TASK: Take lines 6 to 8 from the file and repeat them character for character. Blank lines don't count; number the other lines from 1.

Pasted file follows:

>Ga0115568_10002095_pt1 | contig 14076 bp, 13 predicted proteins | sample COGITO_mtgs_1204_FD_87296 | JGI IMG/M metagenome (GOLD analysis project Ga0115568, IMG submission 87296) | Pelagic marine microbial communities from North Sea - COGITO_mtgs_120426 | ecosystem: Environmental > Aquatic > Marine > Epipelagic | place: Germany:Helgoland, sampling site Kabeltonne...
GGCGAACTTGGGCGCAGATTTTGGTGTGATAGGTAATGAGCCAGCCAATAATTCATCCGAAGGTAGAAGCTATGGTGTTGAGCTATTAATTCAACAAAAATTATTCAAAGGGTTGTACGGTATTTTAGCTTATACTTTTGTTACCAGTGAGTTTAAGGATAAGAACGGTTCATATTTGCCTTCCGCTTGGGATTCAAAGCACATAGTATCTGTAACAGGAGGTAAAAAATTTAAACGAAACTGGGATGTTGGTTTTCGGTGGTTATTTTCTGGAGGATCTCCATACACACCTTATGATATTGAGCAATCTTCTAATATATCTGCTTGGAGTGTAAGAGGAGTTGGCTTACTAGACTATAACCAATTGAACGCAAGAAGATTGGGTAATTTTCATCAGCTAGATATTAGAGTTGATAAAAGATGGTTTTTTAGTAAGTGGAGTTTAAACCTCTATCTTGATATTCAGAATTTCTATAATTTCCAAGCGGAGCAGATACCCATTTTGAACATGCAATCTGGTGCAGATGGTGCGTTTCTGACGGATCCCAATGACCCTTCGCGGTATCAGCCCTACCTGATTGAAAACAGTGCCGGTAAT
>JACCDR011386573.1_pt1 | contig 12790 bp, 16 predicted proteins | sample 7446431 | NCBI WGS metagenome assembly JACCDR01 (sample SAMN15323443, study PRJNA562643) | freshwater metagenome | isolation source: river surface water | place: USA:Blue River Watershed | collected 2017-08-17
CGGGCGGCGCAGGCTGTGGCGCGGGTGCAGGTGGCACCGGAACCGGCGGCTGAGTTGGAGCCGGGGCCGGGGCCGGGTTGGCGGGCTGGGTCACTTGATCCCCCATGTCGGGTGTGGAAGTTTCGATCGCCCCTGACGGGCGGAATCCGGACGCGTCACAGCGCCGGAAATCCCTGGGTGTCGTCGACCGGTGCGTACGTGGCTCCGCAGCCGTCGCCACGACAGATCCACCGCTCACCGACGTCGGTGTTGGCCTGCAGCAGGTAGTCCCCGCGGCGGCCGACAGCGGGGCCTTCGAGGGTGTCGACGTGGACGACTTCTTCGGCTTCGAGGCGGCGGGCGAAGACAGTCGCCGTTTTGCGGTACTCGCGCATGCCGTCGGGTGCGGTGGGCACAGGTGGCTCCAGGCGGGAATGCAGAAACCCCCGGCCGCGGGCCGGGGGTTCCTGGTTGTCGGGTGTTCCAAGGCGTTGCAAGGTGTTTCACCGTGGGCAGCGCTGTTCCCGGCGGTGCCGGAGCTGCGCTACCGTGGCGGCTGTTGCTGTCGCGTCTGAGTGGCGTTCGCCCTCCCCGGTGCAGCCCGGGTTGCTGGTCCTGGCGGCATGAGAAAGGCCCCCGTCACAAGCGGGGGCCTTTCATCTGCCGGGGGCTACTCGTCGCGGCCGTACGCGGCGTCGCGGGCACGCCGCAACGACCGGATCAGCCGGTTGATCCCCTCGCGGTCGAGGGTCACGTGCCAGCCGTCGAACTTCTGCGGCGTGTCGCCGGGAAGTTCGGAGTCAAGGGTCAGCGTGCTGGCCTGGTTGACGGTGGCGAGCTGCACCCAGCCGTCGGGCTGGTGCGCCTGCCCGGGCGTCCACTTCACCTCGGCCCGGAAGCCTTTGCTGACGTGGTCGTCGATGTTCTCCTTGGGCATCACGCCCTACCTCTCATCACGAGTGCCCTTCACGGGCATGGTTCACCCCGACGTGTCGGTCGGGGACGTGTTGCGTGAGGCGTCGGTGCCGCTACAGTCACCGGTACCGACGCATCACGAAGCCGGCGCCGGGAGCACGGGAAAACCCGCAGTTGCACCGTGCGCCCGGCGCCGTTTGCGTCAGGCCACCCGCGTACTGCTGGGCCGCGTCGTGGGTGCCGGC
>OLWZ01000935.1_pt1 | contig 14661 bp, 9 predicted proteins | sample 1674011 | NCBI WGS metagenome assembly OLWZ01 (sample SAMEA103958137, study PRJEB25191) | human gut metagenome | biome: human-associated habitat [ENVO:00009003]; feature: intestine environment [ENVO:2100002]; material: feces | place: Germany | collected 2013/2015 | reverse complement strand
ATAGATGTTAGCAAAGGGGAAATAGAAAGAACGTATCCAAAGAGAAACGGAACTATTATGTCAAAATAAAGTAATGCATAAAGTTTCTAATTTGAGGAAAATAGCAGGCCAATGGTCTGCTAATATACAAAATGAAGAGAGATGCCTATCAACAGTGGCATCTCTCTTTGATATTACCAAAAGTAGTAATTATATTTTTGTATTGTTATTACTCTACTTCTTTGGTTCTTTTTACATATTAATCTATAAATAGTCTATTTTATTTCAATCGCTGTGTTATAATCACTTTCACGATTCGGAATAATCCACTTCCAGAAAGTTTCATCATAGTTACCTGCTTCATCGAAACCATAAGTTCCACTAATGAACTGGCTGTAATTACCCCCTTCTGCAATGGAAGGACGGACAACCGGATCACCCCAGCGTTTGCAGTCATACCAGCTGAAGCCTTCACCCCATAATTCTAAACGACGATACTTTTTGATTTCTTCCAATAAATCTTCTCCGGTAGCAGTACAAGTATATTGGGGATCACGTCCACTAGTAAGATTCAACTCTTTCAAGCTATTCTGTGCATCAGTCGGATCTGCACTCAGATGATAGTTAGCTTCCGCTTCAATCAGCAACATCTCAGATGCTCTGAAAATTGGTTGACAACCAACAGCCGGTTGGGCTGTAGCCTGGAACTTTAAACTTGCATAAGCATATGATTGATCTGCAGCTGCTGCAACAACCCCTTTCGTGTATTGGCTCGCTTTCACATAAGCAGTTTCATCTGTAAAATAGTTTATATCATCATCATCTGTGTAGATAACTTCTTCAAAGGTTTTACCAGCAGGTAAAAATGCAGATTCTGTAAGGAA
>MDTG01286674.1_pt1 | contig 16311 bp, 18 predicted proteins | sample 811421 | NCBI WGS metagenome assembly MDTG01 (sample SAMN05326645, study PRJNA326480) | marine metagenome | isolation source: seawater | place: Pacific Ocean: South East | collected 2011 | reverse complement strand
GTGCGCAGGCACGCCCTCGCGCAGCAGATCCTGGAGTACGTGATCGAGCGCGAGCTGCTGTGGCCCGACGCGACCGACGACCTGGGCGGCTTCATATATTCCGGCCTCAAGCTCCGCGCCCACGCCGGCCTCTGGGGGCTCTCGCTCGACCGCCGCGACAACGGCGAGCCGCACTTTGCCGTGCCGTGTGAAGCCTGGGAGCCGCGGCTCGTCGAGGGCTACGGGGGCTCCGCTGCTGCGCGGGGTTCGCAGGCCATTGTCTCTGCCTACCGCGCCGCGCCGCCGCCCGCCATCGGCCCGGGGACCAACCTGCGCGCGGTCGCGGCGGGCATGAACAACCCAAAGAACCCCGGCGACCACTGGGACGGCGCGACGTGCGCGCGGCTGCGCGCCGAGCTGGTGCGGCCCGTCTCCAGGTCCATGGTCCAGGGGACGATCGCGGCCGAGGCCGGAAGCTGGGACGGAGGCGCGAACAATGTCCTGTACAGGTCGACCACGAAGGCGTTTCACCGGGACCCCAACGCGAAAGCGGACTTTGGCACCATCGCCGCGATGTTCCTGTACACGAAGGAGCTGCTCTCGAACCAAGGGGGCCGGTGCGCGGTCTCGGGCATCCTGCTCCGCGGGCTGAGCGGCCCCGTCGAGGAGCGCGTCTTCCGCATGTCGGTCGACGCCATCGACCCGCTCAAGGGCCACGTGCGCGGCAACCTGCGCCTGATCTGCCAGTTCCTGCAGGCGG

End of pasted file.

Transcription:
ATAGATGTTAGCAAAGGGGAAATAGAAAGAACGTATCCAAAGAGAAACGGAACTATTATGTCAAAATAAAGTAATGCATAAAGTTTCTAATTTGAGGAAAATAGCAGGCCAATGGTCTGCTAATATACAAAATGAAGAGAGATGCCTATCAACAGTGGCATCTCTCTTTGATATTACCAAAAGTAGTAATTATATTTTTGTATTGTTATTACTCTACTTCTTTGGTTCTTTTTACATATTAATCTATAAATAGTCTATTTTATTTCAATCGCTGTGTTATAATCACTTTCACGATTCGGAATAATCCACTTCCAGAAAGTTTCATCATAGTTACCTGCTTCATCGAAACCATAAGTTCCACTAATGAACTGGCTGTAATTACCCCCTTCTGCAATGGAAGGACGGACAACCGGATCACCCCAGCGTTTGCAGTCATACCAGCTGAAGCCTTCACCCCATAATTCTAAACGACGATACTTTTTGATTTCTTCCAATAAATCTTCTCCGGTAGCAGTACAAGTATATTGGGGATCACGTCCACTAGTAAGATTCAACTCTTTCAAGCTATTCTGTGCATCAGTCGGATCTGCACTCAGATGATAGTTAGCTTCCGCTTCAATCAGCAACATCTCAGATGCTCTGAAAATTGGTTGACAACCAACAGCCGGTTGGGCTGTAGCCTGGAACTTTAAACTTGCATAAGCATATGATTGATCTGCAGCTGCTGCAACAACCCCTTTCGTGTATTGGCTCGCTTTCACATAAGCAGTTTCATCTGTAAAATAGTTTATATCATCATCATCTGTGTAGATAACTTCTTCAAAGGTTTTACCAGCAGGTAAAAATGCAGATTCTGTAAGGAA
>MDTG01286674.1_pt1 | contig 16311 bp, 18 predicted proteins | sample 811421 | NCBI WGS metagenome assembly MDTG01 (sample SAMN05326645, study PRJNA326480) | marine metagenome | isolation source: seawater | place: Pacific Ocean: South East | collected 2011 | reverse complement strand
GTGCGCAGGCACGCCCTCGCGCAGCAGATCCTGGAGTACGTGATCGAGCGCGAGCTGCTGTGGCCCGACGCGACCGACGACCTGGGCGGCTTCATATATTCCGGCCTCAAGCTCCGCGCCCACGCCGGCCTCTGGGGGCTCTCGCTCGACCGCCGCGACAACGGCGAGCCGCACTTTGCCGTGCCGTGTGAAGCCTGGGAGCCGCGGCTCGTCGAGGGCTACGGGGGCTCCGCTGCTGCGCGGGGTTCGCAGGCCATTGTCTCTGCCTACCGCGCCGCGCCGCCGCCCGCCATCGGCCCGGGGACCAACCTGCGCGCGGTCGCGGCGGGCATGAACAACCCAAAGAACCCCGGCGACCACTGGGACGGCGCGACGTGCGCGCGGCTGCGCGCCGAGCTGGTGCGGCCCGTCTCCAGGTCCATGGTCCAGGGGACGATCGCGGCCGAGGCCGGAAGCTGGGACGGAGGCGCGAACAATGTCCTGTACAGGTCGACCACGAAGGCGTTTCACCGGGACCCCAACGCGAAAGCGGACTTTGGCACCATCGCCGCGATGTTCCTGTACACGAAGGAGCTGCTCTCGAACCAAGGGGGCCGGTGCGCGGTCTCGGGCATCCTGCTCCGCGGGCTGAGCGGCCCCGTCGAGGAGCGCGTCTTCCGCATGTCGGTCGACGCCATCGACCCGCTCAAGGGCCACGTGCGCGGCAACCTGCGCCTGATCTGCCAGTTCCTGCAGGCGG